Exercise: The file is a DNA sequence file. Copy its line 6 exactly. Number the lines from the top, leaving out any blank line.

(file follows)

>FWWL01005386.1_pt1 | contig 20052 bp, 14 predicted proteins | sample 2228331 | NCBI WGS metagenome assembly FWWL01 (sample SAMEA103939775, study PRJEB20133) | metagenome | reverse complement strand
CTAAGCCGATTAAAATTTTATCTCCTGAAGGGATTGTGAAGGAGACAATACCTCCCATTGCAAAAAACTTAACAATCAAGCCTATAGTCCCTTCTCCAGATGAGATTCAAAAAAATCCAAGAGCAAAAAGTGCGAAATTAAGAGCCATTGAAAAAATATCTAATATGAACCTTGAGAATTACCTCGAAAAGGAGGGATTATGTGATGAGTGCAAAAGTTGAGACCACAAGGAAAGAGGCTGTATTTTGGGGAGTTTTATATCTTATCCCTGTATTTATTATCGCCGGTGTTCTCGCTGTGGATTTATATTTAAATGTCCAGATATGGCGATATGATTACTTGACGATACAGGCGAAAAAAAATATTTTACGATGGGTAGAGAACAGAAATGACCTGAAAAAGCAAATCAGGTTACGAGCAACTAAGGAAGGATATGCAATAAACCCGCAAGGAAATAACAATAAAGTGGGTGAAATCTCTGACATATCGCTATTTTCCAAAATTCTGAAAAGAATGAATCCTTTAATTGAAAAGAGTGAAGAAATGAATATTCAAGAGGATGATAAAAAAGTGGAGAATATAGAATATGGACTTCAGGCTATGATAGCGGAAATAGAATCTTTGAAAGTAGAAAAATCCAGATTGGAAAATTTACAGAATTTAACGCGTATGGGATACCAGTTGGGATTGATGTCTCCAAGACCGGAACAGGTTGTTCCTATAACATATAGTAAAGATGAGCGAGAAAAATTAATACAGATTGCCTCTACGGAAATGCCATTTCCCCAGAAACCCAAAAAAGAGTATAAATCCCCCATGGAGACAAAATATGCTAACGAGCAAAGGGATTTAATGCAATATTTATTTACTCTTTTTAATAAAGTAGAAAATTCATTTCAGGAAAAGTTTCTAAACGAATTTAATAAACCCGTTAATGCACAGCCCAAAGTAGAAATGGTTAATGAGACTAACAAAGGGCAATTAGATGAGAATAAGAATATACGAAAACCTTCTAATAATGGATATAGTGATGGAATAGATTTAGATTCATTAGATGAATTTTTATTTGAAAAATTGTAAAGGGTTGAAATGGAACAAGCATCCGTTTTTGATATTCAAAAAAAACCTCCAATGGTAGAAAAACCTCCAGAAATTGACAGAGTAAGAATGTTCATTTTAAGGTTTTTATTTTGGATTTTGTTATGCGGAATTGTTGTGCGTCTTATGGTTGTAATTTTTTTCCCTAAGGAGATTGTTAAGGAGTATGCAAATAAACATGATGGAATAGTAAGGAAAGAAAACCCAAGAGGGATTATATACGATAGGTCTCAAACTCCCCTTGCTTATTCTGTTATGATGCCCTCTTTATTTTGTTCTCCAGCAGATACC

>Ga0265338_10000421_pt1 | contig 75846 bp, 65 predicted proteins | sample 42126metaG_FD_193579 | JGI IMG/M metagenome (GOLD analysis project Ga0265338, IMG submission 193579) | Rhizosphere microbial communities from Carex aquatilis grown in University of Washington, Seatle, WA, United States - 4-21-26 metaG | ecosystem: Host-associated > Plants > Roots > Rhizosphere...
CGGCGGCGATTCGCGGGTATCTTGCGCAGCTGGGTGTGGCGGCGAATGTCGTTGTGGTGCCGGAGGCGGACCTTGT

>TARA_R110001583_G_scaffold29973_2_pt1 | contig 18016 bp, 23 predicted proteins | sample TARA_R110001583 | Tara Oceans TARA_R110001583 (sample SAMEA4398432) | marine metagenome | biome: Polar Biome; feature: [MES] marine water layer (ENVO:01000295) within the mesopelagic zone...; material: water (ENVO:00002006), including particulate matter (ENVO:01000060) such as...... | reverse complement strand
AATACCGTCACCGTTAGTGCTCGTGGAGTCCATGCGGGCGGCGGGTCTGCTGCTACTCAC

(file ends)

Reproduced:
AATACCGTCACCGTTAGTGCTCGTGGAGTCCATGCGGGCGGCGGGTCTGCTGCTACTCAC